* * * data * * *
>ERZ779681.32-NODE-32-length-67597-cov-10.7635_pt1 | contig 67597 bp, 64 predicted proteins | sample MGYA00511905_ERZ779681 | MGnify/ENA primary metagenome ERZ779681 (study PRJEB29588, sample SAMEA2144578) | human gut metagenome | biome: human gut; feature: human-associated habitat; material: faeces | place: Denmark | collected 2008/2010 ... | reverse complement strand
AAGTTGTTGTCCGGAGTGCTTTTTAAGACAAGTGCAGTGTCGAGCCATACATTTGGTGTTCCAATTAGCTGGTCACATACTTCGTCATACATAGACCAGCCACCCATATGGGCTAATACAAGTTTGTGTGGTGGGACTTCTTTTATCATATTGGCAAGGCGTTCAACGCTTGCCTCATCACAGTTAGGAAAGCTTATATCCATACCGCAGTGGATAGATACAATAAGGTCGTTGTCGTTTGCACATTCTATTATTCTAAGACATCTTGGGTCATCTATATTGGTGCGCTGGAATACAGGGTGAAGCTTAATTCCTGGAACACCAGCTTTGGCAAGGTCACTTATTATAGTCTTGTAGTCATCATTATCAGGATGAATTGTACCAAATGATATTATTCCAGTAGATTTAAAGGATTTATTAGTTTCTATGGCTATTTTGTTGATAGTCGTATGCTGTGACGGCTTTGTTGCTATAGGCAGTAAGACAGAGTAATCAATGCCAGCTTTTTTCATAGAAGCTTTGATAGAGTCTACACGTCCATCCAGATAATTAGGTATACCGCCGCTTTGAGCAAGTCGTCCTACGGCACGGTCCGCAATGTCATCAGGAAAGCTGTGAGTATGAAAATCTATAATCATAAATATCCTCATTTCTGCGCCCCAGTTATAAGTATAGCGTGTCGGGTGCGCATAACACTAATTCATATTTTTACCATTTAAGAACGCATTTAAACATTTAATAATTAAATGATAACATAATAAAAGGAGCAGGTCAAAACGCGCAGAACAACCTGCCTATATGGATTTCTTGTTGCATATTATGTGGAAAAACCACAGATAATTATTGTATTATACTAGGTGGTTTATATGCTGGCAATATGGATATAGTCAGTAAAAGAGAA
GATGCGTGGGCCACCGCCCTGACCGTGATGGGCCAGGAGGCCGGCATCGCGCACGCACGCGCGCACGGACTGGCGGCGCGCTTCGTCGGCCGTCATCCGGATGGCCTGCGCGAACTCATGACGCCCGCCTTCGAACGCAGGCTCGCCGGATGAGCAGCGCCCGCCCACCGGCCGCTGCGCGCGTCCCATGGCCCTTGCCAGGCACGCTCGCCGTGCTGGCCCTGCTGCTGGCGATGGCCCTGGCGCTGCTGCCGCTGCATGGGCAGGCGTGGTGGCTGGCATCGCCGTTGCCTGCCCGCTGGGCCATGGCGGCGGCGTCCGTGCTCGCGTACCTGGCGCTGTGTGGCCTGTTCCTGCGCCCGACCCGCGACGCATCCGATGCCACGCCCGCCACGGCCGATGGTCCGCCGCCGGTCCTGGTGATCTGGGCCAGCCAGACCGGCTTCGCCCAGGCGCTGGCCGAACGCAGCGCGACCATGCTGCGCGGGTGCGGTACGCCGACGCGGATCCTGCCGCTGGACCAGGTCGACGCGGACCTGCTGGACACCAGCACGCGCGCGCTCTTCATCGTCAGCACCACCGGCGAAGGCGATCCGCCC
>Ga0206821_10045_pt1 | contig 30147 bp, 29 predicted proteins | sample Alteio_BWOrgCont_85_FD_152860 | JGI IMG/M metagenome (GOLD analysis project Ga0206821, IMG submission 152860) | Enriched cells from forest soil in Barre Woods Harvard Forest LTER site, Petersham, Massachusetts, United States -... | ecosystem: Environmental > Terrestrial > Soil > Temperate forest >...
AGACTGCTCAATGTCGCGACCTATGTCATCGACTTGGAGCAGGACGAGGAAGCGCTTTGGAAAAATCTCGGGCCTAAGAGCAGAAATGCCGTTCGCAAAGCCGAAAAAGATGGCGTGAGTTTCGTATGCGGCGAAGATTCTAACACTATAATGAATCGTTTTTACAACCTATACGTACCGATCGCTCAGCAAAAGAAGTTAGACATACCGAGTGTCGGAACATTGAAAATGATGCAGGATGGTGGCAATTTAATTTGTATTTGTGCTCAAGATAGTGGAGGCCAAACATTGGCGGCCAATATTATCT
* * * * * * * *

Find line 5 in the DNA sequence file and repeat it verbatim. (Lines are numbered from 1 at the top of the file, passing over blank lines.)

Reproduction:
AGACTGCTCAATGTCGCGACCTATGTCATCGACTTGGAGCAGGACGAGGAAGCGCTTTGGAAAAATCTCGGGCCTAAGAGCAGAAATGCCGTTCGCAAAGCCGAAAAAGATGGCGTGAGTTTCGTATGCGGCGAAGATTCTAACACTATAATGAATCGTTTTTACAACCTATACGTACCGATCGCTCAGCAAAAGAAGTTAGACATACCGAGTGTCGGAACATTGAAAATGATGCAGGATGGTGGCAATTTAATTTGTATTTGTGCTCAAGATAGTGGAGGCCAAACATTGGCGGCCAATATTATCT